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Dr. Rachel Lyons – Ethnography on Urban Green Spaces

Posted in: Announcements, Climate Action, News, Nursing Now

Photograph of men and women sitting outside in grass.

While emerging research has demonstrated health benefits from active exposure to open green areas or green space (Kondo et al., 2018), little is known how residents within an urban community perceive green space. While green space may be beneficial, if it is not utilized, provision alone will not promote health. For those living in an urban setting, green space may be scarce, difficult to access, underutilized or even unsafe (Han et al., 2018), deepening inequity and hindering health promotion. In addition, the International Council of Nurses (2018) declared that nurses should be involved with health and climate research. This novel study will succeed in contributing to understanding environmental health outcomes, focusing on recognizing and reducing harmful effects of environmental factors, that will likely have an impact on scientific knowledge and ultimately communities.

After conducting face to face, semi structured interviews with residents of Newark, NJ and analyzing the data based on Leininger’s data analysis, patterns emerged that included change as a precursor to accessibility. Residents who had lived in the same urban community for decades discussed how changes in the community and built environment impacted lifestyle and recreation accessibility. The neighborhood changes brought about less green areas and a greater concern about safety. This is consistent of what is reported in the literature, whereby Newark, NJ has demonstrated that despite more greenspace, there is an increase in crime risk (Ogletree, 2019).

If areas that are purported to have positive effects, such as parks and or green space become a venue for illicit behavior and crime, then it is unlikely that residents will utilize them (Kimpton et al., 2017; Shepley et al., 2019; Taylor et al., 2019). As nurses, we must recognize that a change in climate includes a community’s environment which can have a major impact on health and well- being. In addition, identifying causal pathways is essential to mitigate potential health morbidities and the consequences of. Future nursing research should continue to explore these pathways.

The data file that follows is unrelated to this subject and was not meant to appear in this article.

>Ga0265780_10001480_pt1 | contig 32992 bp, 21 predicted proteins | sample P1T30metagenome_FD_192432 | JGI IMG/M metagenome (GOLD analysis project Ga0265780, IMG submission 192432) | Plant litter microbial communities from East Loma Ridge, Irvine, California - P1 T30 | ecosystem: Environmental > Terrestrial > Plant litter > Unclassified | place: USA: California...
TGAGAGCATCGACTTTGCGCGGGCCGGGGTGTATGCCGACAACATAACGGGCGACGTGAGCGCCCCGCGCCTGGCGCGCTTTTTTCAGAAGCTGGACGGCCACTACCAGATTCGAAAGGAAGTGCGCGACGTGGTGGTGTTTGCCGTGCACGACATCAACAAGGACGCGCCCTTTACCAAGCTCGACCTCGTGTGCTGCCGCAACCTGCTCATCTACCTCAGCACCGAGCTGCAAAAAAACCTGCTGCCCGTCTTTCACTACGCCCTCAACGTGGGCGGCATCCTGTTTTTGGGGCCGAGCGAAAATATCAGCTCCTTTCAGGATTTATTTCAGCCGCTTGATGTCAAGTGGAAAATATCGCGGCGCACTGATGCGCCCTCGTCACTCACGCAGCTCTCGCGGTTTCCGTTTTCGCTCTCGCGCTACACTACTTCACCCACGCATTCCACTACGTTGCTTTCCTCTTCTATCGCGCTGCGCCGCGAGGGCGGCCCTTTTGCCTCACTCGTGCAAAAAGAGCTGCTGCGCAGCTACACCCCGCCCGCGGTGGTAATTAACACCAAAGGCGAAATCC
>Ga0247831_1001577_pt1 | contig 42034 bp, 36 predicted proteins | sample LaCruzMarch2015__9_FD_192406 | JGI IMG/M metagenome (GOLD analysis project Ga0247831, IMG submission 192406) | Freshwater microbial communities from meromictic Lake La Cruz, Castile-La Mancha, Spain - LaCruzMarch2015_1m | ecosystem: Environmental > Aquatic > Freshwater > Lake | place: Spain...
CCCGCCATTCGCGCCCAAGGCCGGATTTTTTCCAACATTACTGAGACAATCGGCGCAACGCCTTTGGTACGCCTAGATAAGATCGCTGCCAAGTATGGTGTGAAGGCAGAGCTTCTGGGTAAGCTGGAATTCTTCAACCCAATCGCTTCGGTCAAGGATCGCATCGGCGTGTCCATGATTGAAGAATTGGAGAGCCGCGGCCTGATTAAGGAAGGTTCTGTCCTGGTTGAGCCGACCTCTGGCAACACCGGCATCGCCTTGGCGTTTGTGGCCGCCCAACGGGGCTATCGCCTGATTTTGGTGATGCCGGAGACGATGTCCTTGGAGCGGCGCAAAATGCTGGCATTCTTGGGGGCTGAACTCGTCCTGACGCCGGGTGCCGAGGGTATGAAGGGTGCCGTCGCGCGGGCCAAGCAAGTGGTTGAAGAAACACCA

References

International Council of Nurses ( 2018). Position statement: Nurses, climate change and health. https://www.icn.ch/sites/default/files/inlinefiles/PS_E_Nurses_climate%20change_health_0.pdf

Han, B., Cohen, D. A., Derose, K. P., Li, J., & Williamson, S. (2018). Violent Crime and Park Use in Low-Income Urban Neighborhoods. American journal of preventive medicine, 54(3), 352-358. https://doi.org/10.1016/j.amepre.2017.10.025

Kimpton, A., Corcoran, J., & Wickes, R. (2017). Greenspace and Crime: An Analysis of Greenspace Types, Neighboring Composition, and the Temporal Dimensions of Crime. Journal of Research in Crime and Delinquency, 54(3), 303-337. https://doi.org/10.1177/0022427816666309

Kondo, M. C., Fluehr, J. M., McKeon, T., & Branas, C. C. (2018). Urban Green Space and Its Impact on Human Health. Int J Environ Res Public Health, 15(3). https://doi.org/10.3390/ijerph15030445

Ogletree, S. S. (2019). Crime and Greenspace: Extending the Analysis Across Cities.

Shepley, M., Sachs, N., Sadatsafavi, H., Fournier, C., & Peditto, K. (2019). The Impact of Green Space on Violent Crime in Urban Environments: An Evidence Synthesis. Int J Environ Res Public Health, 16(24). https://doi.org/10.3390/ijerph16245119

Taylor, R. B., Haberman, C. P., & Groff, E. R. (2019). Urban park crime: Neighborhood context and park features [Article]. Journal of Criminal Justice, 64, 13-22. https://doi.org/10.1016/j.jcrimjus.2019.101622